'She was pristine,' says firefighter who responded to Trent Butt's house
'I saw a firefighter carrying that little angel, and that's a sight I will never forget'
A jury heard emotional testimony of what first responders saw when they were called to the home of Trent Butt, accused of first-degree murder in the death of his five-year-old daughter, Quinn Butt, at Supreme Court in St. John's on Thursday morning.
"It was just like she was asleep. She was pristine, complete," said Ian Green, a volunteer firefighter in Carbonear, who testified as a Crown witness.
I saw a firefighter carrying that little angel, and that's a sight I will never forget.- Raymond Verge
Green said when he entered the house and went through a closed bedroom door, the little girl was lying in the middle of a bed, wearing a pink nightie visible through the smoke.
“I said,I’m going back to get her. I didn’t know her name then.” She was in the middle of the bed wearing a pink nighty, even in the dark it was visible. They were tucked in together. Like I’ve done with my daughter hundreds of times” said Green.—@CBCMarkQuinn
"We could tell Trent was still alive. I stepped in to get him and I stepped in a pool of blood," said Green. "There was a laceration on his arm and a lot of blood."
Butt has pleaded not guilty to the first-degree murder charge. Justice Donald Burrage told the jury Wednesday that Butt has now pleaded guilty to arson.
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Raymond Verge, another firefighter who responded to Butt's home that morning in 2016, also took the stand Thursday.
"When we arrived, we jumped out of the ambulance and I saw a firefighter carrying that little angel, and that's a sight I will never forget," Verge told the courtroom.
Some of the facts that both the Crown and defence agree on were also entered in court Thursday, including an account, from Dr. Allan Mweemba, of Quinn's condition when she arrived at the Carbonear hospital.
He said Quinn arrived at about 5:30 a.m. and described her as "being icy cold. No blood pressure or pulse was ever detected. No temperature detected."
Hospital staff fought hard to resuscitate her but at 6:14 a.m. she was declared dead and her family, including Andrea Gosse, was informed.
They also pointed out that although her father had soot around his mouth and nose, Quinn did not.
Lighter, gas can and a box cutter
An RCMP officer in charge of keeping track of evidence at the scene of the fire also testified in court.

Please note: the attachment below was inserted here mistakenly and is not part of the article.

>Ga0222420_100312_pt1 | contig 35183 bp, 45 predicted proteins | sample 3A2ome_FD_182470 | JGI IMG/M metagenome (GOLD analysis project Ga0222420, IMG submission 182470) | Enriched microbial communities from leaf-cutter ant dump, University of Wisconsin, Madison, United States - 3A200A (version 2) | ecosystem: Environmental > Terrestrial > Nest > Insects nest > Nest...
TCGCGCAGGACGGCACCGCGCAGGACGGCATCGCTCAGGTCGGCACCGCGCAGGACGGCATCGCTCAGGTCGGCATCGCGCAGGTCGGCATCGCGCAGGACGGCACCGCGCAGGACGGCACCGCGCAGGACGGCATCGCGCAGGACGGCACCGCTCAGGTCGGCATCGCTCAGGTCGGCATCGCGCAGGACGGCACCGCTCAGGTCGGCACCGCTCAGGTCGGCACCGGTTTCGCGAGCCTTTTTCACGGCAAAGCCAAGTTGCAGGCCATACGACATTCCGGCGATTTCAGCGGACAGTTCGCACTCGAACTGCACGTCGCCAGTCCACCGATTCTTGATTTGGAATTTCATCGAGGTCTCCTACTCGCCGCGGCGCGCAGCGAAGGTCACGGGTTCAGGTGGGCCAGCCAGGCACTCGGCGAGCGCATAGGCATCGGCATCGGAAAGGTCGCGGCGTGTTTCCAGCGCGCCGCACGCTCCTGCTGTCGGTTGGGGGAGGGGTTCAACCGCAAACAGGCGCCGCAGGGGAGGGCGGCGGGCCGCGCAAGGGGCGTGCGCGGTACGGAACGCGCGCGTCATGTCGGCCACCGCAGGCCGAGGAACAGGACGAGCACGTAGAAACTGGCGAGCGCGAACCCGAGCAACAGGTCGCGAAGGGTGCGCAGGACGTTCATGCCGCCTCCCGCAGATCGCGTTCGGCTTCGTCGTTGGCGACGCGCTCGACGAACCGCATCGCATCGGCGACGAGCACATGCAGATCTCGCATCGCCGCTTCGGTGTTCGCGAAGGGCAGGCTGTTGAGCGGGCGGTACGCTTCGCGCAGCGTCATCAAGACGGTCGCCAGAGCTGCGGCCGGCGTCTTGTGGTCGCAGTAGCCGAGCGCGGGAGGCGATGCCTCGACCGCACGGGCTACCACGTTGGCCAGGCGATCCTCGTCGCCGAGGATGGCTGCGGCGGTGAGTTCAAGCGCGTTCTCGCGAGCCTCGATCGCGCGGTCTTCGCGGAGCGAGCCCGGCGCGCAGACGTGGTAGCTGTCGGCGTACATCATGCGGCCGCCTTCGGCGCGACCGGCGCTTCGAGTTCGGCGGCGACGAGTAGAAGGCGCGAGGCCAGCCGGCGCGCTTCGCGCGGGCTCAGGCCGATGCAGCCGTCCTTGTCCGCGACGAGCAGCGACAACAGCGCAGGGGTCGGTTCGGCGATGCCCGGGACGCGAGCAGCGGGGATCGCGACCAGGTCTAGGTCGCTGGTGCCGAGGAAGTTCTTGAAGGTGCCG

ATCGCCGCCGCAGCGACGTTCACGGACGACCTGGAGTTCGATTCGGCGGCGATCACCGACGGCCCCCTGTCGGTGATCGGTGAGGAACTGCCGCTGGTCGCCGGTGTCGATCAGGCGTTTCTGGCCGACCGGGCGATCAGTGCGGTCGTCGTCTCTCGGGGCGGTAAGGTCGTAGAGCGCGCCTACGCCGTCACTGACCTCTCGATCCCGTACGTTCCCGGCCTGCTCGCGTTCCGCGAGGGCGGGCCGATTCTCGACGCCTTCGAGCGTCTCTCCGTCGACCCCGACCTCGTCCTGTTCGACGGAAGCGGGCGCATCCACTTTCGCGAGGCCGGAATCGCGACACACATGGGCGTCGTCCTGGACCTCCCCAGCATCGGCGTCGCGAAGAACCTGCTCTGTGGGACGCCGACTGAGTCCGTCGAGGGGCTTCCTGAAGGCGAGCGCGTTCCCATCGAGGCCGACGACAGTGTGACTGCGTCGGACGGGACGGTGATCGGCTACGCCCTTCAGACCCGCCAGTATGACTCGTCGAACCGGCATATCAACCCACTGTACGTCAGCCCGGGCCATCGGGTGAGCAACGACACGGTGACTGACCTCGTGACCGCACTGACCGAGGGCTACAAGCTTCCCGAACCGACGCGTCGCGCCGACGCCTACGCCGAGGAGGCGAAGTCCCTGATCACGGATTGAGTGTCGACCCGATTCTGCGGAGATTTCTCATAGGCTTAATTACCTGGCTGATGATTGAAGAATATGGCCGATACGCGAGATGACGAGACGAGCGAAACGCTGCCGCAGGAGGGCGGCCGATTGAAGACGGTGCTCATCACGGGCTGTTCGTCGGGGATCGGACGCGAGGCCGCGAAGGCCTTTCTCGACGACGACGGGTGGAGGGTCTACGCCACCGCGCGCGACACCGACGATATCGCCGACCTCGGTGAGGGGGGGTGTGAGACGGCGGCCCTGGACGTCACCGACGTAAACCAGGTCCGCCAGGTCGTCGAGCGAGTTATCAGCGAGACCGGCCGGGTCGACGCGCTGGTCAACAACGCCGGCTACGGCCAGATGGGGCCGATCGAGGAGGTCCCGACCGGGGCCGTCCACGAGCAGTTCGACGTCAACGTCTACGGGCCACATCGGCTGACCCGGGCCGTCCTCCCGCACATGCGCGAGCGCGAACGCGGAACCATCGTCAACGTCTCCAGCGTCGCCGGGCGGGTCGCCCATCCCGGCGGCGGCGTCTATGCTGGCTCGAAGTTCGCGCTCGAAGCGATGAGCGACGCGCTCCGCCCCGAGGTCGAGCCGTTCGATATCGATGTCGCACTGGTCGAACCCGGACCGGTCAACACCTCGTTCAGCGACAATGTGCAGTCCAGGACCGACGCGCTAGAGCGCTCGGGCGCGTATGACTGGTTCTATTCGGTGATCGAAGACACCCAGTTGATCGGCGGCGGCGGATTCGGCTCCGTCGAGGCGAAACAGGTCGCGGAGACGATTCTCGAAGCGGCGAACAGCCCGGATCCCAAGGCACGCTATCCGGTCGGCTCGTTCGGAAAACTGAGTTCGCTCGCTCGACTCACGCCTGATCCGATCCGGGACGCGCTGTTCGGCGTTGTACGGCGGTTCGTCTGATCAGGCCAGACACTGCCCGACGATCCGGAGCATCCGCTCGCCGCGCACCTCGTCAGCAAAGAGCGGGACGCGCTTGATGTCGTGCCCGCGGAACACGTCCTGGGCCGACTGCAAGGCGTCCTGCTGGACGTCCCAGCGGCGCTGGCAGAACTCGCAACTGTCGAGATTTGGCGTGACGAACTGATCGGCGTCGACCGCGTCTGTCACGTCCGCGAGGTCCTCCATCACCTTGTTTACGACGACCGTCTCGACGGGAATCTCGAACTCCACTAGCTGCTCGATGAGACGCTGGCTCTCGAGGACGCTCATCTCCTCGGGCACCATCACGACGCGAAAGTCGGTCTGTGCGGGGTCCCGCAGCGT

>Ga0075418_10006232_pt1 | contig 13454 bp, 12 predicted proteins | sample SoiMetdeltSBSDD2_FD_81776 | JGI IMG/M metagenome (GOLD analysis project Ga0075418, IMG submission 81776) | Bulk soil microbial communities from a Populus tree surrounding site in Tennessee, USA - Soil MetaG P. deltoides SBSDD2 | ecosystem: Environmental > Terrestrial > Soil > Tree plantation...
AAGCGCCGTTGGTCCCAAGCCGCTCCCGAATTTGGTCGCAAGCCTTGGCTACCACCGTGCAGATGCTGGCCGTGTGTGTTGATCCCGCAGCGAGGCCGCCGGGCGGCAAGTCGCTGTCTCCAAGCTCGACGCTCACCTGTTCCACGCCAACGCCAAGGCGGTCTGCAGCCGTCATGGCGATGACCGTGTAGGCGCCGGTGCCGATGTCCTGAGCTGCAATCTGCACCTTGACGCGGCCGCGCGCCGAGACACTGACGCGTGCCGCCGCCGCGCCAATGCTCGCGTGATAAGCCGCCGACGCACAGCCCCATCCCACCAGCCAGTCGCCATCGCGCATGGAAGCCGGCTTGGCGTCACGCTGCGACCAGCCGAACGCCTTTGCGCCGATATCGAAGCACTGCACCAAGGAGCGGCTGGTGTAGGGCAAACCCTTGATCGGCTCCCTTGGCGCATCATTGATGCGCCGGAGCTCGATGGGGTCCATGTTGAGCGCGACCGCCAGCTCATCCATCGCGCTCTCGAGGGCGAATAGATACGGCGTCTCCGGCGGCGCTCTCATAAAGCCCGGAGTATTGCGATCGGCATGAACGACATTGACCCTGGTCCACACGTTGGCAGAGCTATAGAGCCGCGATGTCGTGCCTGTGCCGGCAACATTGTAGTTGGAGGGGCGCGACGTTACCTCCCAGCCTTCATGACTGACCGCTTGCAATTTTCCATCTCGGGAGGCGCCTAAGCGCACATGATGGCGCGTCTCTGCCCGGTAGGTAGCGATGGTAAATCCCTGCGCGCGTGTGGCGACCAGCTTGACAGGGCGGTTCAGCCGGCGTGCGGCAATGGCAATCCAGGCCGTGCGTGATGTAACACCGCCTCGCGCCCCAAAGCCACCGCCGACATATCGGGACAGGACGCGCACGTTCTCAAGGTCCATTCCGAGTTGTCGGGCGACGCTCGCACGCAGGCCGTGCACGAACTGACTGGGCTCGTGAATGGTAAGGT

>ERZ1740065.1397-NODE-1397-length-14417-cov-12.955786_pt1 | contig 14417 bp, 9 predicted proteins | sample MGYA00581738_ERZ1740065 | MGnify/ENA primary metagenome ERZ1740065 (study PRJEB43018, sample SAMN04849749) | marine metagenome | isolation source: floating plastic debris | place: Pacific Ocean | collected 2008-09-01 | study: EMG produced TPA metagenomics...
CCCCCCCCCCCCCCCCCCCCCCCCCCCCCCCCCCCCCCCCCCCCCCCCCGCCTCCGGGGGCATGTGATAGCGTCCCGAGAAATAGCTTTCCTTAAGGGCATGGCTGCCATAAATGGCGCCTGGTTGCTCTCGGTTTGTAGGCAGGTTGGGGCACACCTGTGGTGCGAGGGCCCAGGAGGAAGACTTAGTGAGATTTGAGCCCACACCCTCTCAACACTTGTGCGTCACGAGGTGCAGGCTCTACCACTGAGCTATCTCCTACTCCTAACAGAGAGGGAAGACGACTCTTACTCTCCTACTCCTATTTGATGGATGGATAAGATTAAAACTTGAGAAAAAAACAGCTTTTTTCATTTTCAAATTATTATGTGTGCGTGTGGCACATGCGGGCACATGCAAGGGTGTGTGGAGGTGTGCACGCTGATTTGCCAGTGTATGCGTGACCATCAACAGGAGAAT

Const. Mohammed Agha noticed two bodies shortly after he arrived at Butt's home early on April 24, 2016.
"I heard a scream," Agha said, "and based on what I heard, I believe it was the mother."
He then started taking photos at the scene. Some of the items he saw were presented at exhibits in court Thursday.
They included a lighter and box cutter, both found on a bedside table in the bedroom where Trent and Quinn were discovered, and a gas can found in the living room.
Jury told Butt has no memory of daughter's death
On Wednesday, Butt's defence lawyer, Derek Hogan, said his client didn't plan to kill his daughter and doesn't remember doing it.
But Crown prosecutor Lloyd Strickland argues Butt killed his daughter to punish his estranged wife Andrea Gosse, and said after the fire, there was what the Crown describes as a murder-suicide letter found in Butt's truck.
Wednesday was an emotional start to testimony, and members from both Butt's and Gosse's family wept openly as the lawyers gave their opening statements.
Court then heard testimony from Gosse, who cried on the stand, saying Quinn was her only child.
Gosse testified she was staying with a friend in Harbour Grace when she got a call telling them Butt's Carbonear home was on fire.
She told the jury when she arrived at the scene, she saw Trent and not her daughter. Gosse then broke down sobbing on the stand as she recounted being taken to the hospital where she learned her daughter Quinn was dead.
Gosse concluded her testimony Wednesday, and as the first witness, she can now sit in the courtroom and follow the rest of the trial.
It's expected to take three weeks.
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with files from Mark Quinn